Image: Titan Quest
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In Titan Quest you play as a human who has the job of setting the world right after Titans escape the underworld.
updated 7/13/2006 7:32:22 PM ET 2006-07-13T23:32:22

Some video games challenge one’s luck, others require hand-eye coordination. “Titan Quest” takes another approach by challenging players’ endurance — and tempting their greed.

This new role-playing video game (Rated T, $49.99, for Windows PCs) will take weeks to complete, even on the initial easy setting.

There’s just so much content to explore.

Based on — and set in — a world of Greek mythology, you play as a human who somehow gets stuck with the job of setting the world right after Titans escape from their underworld confinement to take revenge on humanity.

When the game begins, you have to create a hero or heroine to lead into battle.

There are the usual character options to choose from. If you like melee combat, you can specialize in warfare to deal damage.

I opted for the ranged, high-damage output of a fire-blasting magic conjurer. Plus, I was eventually able to summon an elemental Earth guardian called a core dweller to fight alongside me.

From this point, “Titan Quest” is laughable in its addictive simplicity: you travel from one area to another, killing everything you can and gathering up all the precious items dropped by foes.

The more beasts you annihilate, the more experience you’ll gain, which in turn leads to greater powers.

This sort of treadmill is a thrill for gamers who enjoy leveling up, customizing, perfecting their statistical bonuses and collecting an assortment of rare staves, shields and armor.
And there’s the sadistic pleasure in mowing through waves of monsters, which can make you feel invincible sometimes.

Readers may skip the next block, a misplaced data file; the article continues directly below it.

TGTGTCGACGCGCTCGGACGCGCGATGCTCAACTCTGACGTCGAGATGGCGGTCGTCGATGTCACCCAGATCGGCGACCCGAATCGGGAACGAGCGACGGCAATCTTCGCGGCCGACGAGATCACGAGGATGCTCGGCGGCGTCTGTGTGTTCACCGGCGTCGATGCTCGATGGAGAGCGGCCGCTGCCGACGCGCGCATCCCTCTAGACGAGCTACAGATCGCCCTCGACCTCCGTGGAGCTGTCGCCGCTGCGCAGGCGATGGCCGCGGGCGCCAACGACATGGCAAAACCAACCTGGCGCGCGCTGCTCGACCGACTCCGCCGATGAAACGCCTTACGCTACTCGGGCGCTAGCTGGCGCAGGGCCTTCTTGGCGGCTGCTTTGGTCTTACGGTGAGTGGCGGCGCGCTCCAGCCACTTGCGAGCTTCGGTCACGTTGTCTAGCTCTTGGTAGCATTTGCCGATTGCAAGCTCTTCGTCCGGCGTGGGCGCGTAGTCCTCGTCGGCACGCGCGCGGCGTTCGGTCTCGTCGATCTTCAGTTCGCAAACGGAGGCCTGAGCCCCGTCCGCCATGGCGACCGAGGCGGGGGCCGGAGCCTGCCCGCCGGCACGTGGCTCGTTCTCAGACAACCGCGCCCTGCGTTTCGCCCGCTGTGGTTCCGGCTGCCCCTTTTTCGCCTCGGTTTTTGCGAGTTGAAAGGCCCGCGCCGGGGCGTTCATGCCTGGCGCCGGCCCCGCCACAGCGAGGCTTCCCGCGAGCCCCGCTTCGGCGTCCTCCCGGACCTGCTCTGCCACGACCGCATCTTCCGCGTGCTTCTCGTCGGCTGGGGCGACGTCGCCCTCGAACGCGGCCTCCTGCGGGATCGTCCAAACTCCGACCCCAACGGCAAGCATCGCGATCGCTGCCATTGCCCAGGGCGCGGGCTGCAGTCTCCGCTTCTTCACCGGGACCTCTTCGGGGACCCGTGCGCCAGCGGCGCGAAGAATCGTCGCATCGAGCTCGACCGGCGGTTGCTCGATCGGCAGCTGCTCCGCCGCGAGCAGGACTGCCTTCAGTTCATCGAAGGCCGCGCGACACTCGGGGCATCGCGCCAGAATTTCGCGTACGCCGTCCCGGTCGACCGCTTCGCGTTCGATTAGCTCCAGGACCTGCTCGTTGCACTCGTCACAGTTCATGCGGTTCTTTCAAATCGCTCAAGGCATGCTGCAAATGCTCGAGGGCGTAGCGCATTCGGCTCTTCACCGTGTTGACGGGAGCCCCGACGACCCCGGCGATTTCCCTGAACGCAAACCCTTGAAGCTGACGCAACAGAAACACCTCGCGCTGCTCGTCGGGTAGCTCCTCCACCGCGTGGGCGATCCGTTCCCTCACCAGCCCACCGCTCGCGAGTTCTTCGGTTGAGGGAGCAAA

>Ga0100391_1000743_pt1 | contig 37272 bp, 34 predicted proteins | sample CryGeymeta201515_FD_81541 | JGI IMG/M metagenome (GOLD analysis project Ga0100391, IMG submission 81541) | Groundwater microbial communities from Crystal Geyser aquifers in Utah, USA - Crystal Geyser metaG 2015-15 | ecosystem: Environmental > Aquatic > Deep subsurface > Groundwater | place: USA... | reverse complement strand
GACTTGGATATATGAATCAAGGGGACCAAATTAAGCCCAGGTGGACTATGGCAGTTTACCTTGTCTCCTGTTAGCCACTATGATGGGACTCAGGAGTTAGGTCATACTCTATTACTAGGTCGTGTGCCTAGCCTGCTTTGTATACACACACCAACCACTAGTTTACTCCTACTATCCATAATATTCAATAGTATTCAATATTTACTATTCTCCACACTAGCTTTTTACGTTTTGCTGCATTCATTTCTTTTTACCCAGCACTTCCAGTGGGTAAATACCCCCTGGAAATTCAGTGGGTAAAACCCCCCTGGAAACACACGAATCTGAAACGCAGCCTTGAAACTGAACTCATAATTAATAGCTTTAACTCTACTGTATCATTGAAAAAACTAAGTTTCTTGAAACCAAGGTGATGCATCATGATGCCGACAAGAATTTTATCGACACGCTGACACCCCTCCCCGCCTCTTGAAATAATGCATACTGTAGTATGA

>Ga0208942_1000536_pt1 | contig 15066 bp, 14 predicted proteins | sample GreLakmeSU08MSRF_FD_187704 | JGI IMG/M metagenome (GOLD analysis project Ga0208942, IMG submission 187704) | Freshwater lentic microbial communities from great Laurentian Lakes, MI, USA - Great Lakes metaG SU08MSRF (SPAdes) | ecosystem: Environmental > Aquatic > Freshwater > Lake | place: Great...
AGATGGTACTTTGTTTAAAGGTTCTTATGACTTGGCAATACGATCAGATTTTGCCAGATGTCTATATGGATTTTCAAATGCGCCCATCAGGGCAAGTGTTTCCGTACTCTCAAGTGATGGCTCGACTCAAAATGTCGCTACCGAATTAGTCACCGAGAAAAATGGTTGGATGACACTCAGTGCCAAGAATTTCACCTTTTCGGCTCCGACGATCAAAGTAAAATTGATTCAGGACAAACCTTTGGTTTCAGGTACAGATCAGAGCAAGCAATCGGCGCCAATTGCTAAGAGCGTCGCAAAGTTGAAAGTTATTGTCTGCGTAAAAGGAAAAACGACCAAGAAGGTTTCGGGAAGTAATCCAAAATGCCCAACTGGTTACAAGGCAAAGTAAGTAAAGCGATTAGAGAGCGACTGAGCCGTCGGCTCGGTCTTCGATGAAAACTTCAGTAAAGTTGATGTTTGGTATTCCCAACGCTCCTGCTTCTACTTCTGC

“Titan Quest” is a process that will consume lots of time, though. In my case, several weeks.
At times, the repetition involved in killing enemies can get pretty boring. And considering how many swords and other items drop, there should be a better, less time-consuming way to manage all the stuff you’ll collect.

At least there’s some incentive to be social.

For the really hard areas (and there are plenty as the game progresses) you’ll need to hop online and team up with others in free multiplayer mode to defeat some of the baddest boss monsters.

It’s awfully hard to use, but the creators of “Titan Quest” wisely included special software to design your own custom game levels and quests.

Anyone who’s played the classic hack-and-slash of the role-playing game “Diablo” will feel right at home here. “Titan Quest” is strikingly similar to that 1996 game and its sequels — just with better graphics.

For a junkie on all things involving dungeons and/or dragons, “Titan Quest” for me was a polished, well-executed experience.

It doesn’t break any new ground but offers plenty of mindless entertainment. Sometimes, that’s all a good video game needs to do.

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